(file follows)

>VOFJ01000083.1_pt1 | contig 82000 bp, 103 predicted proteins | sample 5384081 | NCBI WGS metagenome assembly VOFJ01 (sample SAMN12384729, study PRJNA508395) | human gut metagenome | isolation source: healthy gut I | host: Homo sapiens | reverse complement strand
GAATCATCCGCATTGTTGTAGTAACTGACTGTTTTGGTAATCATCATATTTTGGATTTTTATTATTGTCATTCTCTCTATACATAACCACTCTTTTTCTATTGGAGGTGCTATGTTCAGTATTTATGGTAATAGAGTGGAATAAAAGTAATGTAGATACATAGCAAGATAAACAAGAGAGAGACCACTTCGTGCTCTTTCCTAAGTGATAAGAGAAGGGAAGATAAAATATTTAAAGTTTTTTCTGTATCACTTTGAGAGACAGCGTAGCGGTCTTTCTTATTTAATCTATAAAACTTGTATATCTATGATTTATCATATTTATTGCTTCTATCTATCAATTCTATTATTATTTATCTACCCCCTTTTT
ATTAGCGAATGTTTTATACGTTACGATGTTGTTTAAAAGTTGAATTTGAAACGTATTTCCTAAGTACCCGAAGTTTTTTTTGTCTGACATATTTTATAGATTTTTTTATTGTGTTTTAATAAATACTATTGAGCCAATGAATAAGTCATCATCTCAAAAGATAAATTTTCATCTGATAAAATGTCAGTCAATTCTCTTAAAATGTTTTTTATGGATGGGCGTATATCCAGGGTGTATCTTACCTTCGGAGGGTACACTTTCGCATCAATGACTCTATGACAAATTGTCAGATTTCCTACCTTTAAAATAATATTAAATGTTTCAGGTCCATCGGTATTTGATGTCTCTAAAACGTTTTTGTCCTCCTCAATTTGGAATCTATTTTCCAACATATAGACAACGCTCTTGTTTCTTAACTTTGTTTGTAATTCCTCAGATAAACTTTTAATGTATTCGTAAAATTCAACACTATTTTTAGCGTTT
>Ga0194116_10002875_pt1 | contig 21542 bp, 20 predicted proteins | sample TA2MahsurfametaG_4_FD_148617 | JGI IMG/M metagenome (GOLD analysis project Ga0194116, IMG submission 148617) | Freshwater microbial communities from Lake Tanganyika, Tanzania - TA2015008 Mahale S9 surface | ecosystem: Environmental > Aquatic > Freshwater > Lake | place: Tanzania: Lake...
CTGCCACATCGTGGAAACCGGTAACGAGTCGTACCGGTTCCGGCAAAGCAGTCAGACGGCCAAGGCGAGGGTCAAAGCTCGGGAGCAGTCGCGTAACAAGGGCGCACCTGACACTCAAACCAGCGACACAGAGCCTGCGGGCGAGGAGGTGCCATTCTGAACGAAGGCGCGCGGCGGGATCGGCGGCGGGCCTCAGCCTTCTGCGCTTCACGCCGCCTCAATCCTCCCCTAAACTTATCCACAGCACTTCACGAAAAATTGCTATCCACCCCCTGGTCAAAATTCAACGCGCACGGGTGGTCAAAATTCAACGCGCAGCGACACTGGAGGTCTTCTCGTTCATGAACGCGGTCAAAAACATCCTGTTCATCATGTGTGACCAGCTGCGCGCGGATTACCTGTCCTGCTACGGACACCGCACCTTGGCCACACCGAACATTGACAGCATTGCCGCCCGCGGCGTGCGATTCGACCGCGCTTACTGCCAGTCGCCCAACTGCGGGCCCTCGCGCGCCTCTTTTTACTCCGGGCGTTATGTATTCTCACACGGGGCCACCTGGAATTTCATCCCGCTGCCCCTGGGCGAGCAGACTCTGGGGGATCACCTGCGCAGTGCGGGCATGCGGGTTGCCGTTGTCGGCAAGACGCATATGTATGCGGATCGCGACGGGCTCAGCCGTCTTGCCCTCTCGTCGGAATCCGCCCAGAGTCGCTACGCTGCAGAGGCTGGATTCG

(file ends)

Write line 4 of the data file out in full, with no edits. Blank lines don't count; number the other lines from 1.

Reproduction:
>Ga0194116_10002875_pt1 | contig 21542 bp, 20 predicted proteins | sample TA2MahsurfametaG_4_FD_148617 | JGI IMG/M metagenome (GOLD analysis project Ga0194116, IMG submission 148617) | Freshwater microbial communities from Lake Tanganyika, Tanzania - TA2015008 Mahale S9 surface | ecosystem: Environmental > Aquatic > Freshwater > Lake | place: Tanzania: Lake...